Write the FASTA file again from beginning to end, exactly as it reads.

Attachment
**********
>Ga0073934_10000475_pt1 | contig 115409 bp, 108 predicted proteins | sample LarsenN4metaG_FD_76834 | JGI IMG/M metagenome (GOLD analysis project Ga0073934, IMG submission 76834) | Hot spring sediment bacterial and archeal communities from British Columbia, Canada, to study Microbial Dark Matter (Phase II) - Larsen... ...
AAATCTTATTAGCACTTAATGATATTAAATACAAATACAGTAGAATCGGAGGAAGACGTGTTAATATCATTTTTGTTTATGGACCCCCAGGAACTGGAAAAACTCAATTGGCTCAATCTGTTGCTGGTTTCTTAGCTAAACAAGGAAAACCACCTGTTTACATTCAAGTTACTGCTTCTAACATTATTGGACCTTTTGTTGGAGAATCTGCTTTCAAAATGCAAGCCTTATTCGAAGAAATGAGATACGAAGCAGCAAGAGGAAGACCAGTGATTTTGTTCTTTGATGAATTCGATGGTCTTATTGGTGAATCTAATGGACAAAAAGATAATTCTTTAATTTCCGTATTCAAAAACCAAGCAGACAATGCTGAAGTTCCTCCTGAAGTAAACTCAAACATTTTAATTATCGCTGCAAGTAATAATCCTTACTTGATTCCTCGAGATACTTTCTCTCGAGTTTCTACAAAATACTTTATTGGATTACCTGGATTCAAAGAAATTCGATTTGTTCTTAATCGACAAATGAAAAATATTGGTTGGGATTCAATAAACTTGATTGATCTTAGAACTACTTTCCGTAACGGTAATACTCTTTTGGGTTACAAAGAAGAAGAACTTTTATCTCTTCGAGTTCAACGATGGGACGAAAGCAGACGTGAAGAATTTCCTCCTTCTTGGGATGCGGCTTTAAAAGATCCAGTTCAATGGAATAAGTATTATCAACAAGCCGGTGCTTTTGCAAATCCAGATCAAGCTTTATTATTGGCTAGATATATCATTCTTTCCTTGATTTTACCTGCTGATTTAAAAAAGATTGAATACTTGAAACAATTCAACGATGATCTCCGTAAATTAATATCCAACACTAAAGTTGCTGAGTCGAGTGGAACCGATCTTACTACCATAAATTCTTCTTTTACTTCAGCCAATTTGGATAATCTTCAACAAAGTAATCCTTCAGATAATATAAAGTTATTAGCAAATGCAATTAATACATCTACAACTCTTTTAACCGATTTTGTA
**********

>Ga0073934_10000475_pt1 | contig 115409 bp, 108 predicted proteins | sample LarsenN4metaG_FD_76834 | JGI IMG/M metagenome (GOLD analysis project Ga0073934, IMG submission 76834) | Hot spring sediment bacterial and archeal communities from British Columbia, Canada, to study Microbial Dark Matter (Phase II) - Larsen... ...
AAATCTTATTAGCACTTAATGATATTAAATACAAATACAGTAGAATCGGAGGAAGACGTGTTAATATCATTTTTGTTTATGGACCCCCAGGAACTGGAAAAACTCAATTGGCTCAATCTGTTGCTGGTTTCTTAGCTAAACAAGGAAAACCACCTGTTTACATTCAAGTTACTGCTTCTAACATTATTGGACCTTTTGTTGGAGAATCTGCTTTCAAAATGCAAGCCTTATTCGAAGAAATGAGATACGAAGCAGCAAGAGGAAGACCAGTGATTTTGTTCTTTGATGAATTCGATGGTCTTATTGGTGAATCTAATGGACAAAAAGATAATTCTTTAATTTCCGTATTCAAAAACCAAGCAGACAATGCTGAAGTTCCTCCTGAAGTAAACTCAAACATTTTAATTATCGCTGCAAGTAATAATCCTTACTTGATTCCTCGAGATACTTTCTCTCGAGTTTCTACAAAATACTTTATTGGATTACCTGGATTCAAAGAAATTCGATTTGTTCTTAATCGACAAATGAAAAATATTGGTTGGGATTCAATAAACTTGATTGATCTTAGAACTACTTTCCGTAACGGTAATACTCTTTTGGGTTACAAAGAAGAAGAACTTTTATCTCTTCGAGTTCAACGATGGGACGAAAGCAGACGTGAAGAATTTCCTCCTTCTTGGGATGCGGCTTTAAAAGATCCAGTTCAATGGAATAAGTATTATCAACAAGCCGGTGCTTTTGCAAATCCAGATCAAGCTTTATTATTGGCTAGATATATCATTCTTTCCTTGATTTTACCTGCTGATTTAAAAAAGATTGAATACTTGAAACAATTCAACGATGATCTCCGTAAATTAATATCCAACACTAAAGTTGCTGAGTCGAGTGGAACCGATCTTACTACCATAAATTCTTCTTTTACTTCAGCCAATTTGGATAATCTTCAACAAAGTAATCCTTCAGATAATATAAAGTTATTAGCAAATGCAATTAATACATCTACAACTCTTTTAACCGATTTTGTA